Bottom line - Arnage.
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JOHN BOWLING

13 posts

30 months

[news] 
Wednesday 20th June 2012 quote quote all
The later turbo r's have modified front suspension and don't require total strip down for front triangle bushes
While the rear discs are a pain the trick is not to remove the brake caliper makes the job much quicker and all the turbo r's are on a spline shaft makes splitting the hub much easier than the earlier cars.
Another point to watch out for on them are rear road spring cup corrosion this leads to the cups having to be cut out and patten ones welded in.
later turbo r's suffer from head gasket problems and radiators blocking up, it doesnt seem to matter what service history these cars have the coolant doesn't get changed as it should leading to the radiator blocking, the temp gauge does not accurately reflect the engine temperature and this engine is prone to hot spots anyway my opinion based on none of my customers cars that we have serviced from nearly new having head gasket problems is the radiator and head gasket faults are linked.

Two faults with the early Arnarges are rampent corrosion underneath and poor quality leading to expensive problems the corrosion can be worst on the rear suspension especially pipework and the fron inner wheel arches and front subframe (last time i checked bentley motors have run out of front subframes due to demand for them and are not making any more)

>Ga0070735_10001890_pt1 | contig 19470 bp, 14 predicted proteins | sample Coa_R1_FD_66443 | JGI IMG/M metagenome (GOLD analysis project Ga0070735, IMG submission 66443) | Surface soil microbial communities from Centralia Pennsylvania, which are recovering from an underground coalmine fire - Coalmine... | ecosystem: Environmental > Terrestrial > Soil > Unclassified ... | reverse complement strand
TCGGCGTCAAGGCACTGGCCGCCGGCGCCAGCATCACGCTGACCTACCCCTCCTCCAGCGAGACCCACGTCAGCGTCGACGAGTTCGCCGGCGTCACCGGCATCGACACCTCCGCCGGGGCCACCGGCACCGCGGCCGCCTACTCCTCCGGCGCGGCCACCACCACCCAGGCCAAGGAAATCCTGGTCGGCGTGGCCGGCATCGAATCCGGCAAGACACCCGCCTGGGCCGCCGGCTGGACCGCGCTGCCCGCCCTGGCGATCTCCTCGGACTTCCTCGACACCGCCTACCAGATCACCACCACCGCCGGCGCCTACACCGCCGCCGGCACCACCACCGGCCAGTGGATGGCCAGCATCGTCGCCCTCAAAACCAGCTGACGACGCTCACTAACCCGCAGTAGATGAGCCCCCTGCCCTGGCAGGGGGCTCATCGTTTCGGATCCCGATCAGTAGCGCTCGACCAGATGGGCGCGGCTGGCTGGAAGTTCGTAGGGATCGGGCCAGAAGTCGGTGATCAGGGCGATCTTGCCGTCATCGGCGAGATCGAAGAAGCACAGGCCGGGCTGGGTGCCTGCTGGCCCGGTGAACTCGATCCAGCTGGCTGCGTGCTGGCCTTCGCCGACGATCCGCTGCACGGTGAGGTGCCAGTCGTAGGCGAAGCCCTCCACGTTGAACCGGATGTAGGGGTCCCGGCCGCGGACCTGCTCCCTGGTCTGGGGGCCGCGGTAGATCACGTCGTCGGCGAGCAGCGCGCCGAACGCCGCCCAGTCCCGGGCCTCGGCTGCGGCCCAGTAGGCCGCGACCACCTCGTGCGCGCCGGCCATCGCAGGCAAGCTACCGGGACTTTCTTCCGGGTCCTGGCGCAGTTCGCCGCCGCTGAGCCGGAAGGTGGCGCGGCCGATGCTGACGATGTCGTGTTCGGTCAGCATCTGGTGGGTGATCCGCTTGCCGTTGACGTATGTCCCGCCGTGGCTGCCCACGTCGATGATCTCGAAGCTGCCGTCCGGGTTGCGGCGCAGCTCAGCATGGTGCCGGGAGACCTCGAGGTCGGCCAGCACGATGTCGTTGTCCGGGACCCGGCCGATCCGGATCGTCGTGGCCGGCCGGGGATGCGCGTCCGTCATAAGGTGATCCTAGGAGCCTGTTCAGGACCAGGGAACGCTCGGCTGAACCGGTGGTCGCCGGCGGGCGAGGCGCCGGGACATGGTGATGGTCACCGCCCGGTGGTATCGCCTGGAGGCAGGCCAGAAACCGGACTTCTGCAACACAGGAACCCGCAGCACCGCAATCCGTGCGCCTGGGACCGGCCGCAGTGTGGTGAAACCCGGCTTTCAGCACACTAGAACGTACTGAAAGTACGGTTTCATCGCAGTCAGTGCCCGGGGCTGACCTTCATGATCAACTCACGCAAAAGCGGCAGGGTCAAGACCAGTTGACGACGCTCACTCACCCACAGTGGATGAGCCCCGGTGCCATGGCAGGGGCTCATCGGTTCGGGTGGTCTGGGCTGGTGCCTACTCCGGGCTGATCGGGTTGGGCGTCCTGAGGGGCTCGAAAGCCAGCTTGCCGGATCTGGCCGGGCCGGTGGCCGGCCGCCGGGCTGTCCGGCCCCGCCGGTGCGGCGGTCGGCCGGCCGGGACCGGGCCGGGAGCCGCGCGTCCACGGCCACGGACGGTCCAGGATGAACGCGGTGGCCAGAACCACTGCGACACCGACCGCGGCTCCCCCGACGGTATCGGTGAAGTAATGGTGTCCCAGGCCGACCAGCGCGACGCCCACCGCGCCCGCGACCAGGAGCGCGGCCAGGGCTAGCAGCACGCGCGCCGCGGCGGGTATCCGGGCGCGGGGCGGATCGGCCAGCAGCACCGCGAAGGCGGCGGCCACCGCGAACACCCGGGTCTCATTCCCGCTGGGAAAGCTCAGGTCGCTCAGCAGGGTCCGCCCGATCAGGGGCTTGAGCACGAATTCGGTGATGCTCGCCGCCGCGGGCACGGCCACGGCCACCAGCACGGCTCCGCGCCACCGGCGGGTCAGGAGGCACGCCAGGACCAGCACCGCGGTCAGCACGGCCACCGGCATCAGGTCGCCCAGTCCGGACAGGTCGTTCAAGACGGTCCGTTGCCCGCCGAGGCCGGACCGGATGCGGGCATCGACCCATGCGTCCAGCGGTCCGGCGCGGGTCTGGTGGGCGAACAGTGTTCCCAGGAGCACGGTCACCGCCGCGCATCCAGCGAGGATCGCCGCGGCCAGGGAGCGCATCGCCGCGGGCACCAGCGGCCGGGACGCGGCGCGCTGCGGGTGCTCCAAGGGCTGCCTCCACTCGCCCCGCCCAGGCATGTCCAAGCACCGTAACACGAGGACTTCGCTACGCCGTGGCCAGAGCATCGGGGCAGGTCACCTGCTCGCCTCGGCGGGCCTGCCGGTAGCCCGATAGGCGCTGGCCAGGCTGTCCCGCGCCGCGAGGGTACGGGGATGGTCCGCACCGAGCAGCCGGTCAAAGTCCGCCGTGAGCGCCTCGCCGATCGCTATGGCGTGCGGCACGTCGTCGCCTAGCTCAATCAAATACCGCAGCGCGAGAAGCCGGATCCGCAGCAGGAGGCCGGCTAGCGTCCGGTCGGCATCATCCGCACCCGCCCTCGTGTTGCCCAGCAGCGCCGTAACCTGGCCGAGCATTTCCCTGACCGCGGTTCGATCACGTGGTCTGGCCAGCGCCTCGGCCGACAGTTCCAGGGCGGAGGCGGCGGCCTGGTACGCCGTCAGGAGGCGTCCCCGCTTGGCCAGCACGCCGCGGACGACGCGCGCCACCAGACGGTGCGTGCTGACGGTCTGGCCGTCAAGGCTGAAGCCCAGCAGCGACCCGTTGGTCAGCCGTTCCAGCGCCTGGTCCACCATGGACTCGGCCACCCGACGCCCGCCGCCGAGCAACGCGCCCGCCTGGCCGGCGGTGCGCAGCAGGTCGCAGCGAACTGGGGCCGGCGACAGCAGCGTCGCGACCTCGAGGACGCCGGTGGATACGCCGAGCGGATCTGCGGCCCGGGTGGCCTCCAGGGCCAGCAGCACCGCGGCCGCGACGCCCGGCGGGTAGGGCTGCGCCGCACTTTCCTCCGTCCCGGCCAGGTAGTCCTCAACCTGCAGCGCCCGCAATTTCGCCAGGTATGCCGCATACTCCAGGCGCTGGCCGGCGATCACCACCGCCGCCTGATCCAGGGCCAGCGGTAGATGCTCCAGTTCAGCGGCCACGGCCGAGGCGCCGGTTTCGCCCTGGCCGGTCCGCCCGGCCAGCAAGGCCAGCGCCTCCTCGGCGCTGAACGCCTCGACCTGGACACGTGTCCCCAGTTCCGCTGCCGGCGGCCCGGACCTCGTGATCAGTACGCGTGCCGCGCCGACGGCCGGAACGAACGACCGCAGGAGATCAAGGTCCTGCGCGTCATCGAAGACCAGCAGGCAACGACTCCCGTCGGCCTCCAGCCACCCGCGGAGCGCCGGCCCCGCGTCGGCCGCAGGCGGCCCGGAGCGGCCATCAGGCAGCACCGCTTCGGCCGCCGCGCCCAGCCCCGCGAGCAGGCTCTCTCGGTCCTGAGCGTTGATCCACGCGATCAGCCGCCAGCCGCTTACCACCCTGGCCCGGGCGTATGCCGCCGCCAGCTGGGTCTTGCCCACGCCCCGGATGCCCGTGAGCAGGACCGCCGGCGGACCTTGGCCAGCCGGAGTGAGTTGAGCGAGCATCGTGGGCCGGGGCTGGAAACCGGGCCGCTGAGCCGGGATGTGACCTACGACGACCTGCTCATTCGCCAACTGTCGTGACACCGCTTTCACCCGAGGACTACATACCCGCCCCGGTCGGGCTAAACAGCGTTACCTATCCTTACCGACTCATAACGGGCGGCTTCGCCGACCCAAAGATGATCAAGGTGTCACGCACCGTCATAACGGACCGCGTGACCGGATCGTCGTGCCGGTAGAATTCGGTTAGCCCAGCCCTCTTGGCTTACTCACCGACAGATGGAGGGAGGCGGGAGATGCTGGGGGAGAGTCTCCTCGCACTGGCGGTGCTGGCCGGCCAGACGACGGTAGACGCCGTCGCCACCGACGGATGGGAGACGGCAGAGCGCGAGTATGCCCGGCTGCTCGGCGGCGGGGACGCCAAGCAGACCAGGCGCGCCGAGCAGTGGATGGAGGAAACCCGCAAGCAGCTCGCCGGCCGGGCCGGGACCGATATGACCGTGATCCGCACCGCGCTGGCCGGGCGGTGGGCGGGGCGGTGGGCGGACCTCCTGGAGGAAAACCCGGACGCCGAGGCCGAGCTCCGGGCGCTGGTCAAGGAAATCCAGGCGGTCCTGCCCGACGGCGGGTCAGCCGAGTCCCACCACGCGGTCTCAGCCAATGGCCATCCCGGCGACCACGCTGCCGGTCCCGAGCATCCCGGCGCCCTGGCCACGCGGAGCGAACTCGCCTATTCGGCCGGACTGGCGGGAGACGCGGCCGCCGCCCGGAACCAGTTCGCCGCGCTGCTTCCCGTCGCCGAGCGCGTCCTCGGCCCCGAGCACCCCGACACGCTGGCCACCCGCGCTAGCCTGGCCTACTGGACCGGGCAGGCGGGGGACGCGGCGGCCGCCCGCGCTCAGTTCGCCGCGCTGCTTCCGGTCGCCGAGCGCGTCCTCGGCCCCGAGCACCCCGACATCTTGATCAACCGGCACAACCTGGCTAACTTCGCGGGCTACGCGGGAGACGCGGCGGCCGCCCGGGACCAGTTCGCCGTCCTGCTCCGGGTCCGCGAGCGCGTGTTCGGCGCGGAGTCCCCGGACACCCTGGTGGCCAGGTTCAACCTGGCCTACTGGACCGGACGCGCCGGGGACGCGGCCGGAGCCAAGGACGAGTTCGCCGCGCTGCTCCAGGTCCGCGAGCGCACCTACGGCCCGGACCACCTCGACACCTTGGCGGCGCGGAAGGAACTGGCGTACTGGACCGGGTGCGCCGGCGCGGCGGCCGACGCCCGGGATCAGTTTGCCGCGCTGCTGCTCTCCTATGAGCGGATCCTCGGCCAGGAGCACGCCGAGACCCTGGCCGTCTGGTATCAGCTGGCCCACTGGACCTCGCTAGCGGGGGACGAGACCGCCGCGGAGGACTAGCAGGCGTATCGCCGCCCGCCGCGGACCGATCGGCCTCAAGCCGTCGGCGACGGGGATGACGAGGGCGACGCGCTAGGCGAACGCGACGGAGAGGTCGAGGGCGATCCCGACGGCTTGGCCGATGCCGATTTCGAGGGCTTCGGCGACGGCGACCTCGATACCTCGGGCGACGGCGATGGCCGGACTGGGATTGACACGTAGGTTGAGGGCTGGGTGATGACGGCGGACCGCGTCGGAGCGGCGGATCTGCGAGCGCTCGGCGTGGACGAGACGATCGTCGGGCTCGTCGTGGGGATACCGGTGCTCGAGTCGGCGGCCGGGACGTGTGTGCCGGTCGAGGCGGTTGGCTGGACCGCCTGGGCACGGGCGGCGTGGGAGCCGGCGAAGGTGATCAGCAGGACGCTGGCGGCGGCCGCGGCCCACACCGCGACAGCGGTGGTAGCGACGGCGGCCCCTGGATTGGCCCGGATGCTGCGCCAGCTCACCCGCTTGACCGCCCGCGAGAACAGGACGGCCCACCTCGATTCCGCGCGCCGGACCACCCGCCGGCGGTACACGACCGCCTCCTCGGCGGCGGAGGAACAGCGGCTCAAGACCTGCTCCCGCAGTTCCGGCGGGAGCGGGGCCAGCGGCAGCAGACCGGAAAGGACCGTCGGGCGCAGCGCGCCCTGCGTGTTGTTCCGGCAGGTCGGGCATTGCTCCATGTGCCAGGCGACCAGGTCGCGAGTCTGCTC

One of the bigger problems due to cheap components is the rear door window regulators they are a modern type which is wire in a cable the plastic ends brake the cables then interfere with the interior door handle pulls and can lead to the doors opening when you put the window down, not to funny at 70 mph this was ment to be addressed with modified parts but was not a recall so there are plenty of early cars with this problem the window regulators were £600 last time i looked.

roygarth

1,634 posts

134 months

[news] 
Wednesday 20th June 2012 quote quote all
Great post Aaron.

Balmoral

30,048 posts

134 months

[news]